The Utica Avenue subway extension project has never been officially admitted into the Federal Transit Administration's (FTA) Capital Investment Grants (CIG) New Starts or Core Capacity national competitive discretionary capital funding program. The MTA would be competing against itself when looking for funding to pay for the $5 billion Utica Avenue subway extension, along with both the $7.5 billion Second Avenue Subway West 125th Street Harlem extension and $5.5 billion Brooklyn Queens Light Rail Connector out of the same federal funding sources during similar time frames.

Don't forget the Empire State Development Corporation, Gateway Development Commission, Port Authority of New York and New Jersey (PANYNJ), New Jersey Transit, NYC Department of Transportation and other MTA transportation agencies are also counting on the same FTA grant programs to help provide billions toward the $16 billion Phase One and full build $39 billion Hudson River Gateway Tunnel, $10 billion PANYNJ Bus Terminal, $10 billion Cross Harbor Freight Tunnel (in this case, the Federal Highway Administration), $8 billion Penn Station Improvements, $1.9 billion West Shore and $1.5 billion North Shore Bus Staten Island Rapid Transit projects, along with many more in the MTA area and across the nation.  

Future completion of the ongoing planning study is only the first step. Additional funding to advance the project is not included in the MTA current five year capital plan. The next MTA 2025 - 2029 Five Year Capital Program Plan is due to be released and adopted within 11 months. We will learn on or before Jan. 1, 2025 if the MTA is serious about advancing the Utica Avenue subway.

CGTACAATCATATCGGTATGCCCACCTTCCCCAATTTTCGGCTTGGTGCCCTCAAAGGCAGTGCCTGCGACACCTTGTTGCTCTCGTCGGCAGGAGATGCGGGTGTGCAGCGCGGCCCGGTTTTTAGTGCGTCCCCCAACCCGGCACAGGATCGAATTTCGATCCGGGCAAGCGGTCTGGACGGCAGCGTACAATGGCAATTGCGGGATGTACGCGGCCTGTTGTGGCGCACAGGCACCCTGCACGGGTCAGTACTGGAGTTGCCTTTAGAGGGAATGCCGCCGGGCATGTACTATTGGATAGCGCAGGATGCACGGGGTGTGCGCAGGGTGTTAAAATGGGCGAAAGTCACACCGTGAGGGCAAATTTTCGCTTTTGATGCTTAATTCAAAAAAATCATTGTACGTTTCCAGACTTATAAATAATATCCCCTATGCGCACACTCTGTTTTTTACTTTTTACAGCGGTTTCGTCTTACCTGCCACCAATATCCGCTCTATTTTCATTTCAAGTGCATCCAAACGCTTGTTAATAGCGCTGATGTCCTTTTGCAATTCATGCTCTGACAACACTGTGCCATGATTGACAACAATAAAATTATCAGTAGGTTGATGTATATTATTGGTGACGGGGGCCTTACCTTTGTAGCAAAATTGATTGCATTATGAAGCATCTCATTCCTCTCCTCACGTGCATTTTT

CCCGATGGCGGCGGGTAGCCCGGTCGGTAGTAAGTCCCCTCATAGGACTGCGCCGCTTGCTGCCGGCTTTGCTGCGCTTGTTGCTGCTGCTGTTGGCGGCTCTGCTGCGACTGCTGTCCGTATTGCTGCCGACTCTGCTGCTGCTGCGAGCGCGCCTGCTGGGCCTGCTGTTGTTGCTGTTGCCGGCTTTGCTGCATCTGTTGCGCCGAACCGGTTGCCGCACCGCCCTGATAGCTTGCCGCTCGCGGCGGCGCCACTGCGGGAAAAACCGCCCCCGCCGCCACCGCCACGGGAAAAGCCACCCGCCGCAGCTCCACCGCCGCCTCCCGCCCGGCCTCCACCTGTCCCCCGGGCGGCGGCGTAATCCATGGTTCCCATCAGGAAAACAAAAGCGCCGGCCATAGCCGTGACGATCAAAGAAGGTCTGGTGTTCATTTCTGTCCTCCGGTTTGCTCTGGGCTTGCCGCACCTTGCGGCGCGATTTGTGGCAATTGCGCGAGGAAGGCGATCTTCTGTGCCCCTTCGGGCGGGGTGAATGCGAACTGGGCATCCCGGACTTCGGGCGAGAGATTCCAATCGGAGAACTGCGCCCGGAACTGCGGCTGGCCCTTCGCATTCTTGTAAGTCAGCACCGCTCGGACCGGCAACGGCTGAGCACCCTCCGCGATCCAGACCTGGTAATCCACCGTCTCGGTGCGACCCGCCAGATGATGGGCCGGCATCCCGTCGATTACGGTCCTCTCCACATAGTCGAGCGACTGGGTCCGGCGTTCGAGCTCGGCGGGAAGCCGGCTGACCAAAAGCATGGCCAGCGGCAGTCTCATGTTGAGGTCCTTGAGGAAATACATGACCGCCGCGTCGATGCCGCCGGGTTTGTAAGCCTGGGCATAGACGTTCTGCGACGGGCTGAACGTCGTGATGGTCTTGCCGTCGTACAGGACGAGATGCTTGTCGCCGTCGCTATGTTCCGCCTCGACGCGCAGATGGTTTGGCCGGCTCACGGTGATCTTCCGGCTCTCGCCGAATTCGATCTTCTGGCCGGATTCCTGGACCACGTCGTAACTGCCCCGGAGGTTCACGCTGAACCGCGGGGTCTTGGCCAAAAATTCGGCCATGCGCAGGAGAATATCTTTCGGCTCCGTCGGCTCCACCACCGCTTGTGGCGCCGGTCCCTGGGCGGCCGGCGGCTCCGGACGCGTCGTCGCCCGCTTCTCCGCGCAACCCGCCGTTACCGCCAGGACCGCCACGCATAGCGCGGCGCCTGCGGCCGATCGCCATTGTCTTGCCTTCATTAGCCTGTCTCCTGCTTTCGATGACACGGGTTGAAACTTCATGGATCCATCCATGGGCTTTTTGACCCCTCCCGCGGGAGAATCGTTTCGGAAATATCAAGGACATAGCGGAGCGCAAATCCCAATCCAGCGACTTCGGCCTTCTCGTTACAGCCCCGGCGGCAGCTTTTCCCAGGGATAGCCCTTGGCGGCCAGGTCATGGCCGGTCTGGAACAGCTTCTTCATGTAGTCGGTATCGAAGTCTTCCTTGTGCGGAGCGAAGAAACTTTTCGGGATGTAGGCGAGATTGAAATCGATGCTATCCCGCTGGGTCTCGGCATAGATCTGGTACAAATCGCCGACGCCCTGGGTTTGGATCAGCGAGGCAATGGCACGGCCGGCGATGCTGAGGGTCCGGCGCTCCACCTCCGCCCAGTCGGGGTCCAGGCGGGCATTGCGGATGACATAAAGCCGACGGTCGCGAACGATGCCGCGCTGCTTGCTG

Funding would have to be programed in the next five years to pay for a formal National Environmental Policy Act (NEPA) review (necessary to preserve eligibility for future federal funding) along with preliminary plus final design and engineering before any federal construction funding could be applied for and obtained.   

It will also take several more years before gaining admission to the FTA's CIG New Starts/Core Capacity program. There needs to be complete environmental reviews, design and engineering, business relocation, land acquisition, agreements with NYC and owners of underground utilities, including water, sewer, gas, electric, steam, cable and telecommunications before being ready to commence construction years later.

Don't be surprised if another 100 years passes before any commuter can board the NYC Transit Utica Avenue subway.

About the Author

Larry Penner

Larry Penner is a transportation advocate, historian and writer who previously served as a former director for the Federal Transit Administration Region 2 New York Office of Operations and Program Management. This included the development, review, approval and oversight for billions in capital projects and programs for New Jersey Transit, New York Metropolitan Transportation Authority, NYC Transit bus, subway and Staten Island Railway, Long Island and Metro North railroads, MTA Bus, NYCDOT Staten Island Ferry along with 30 other transit agencies in New York and New Jersey.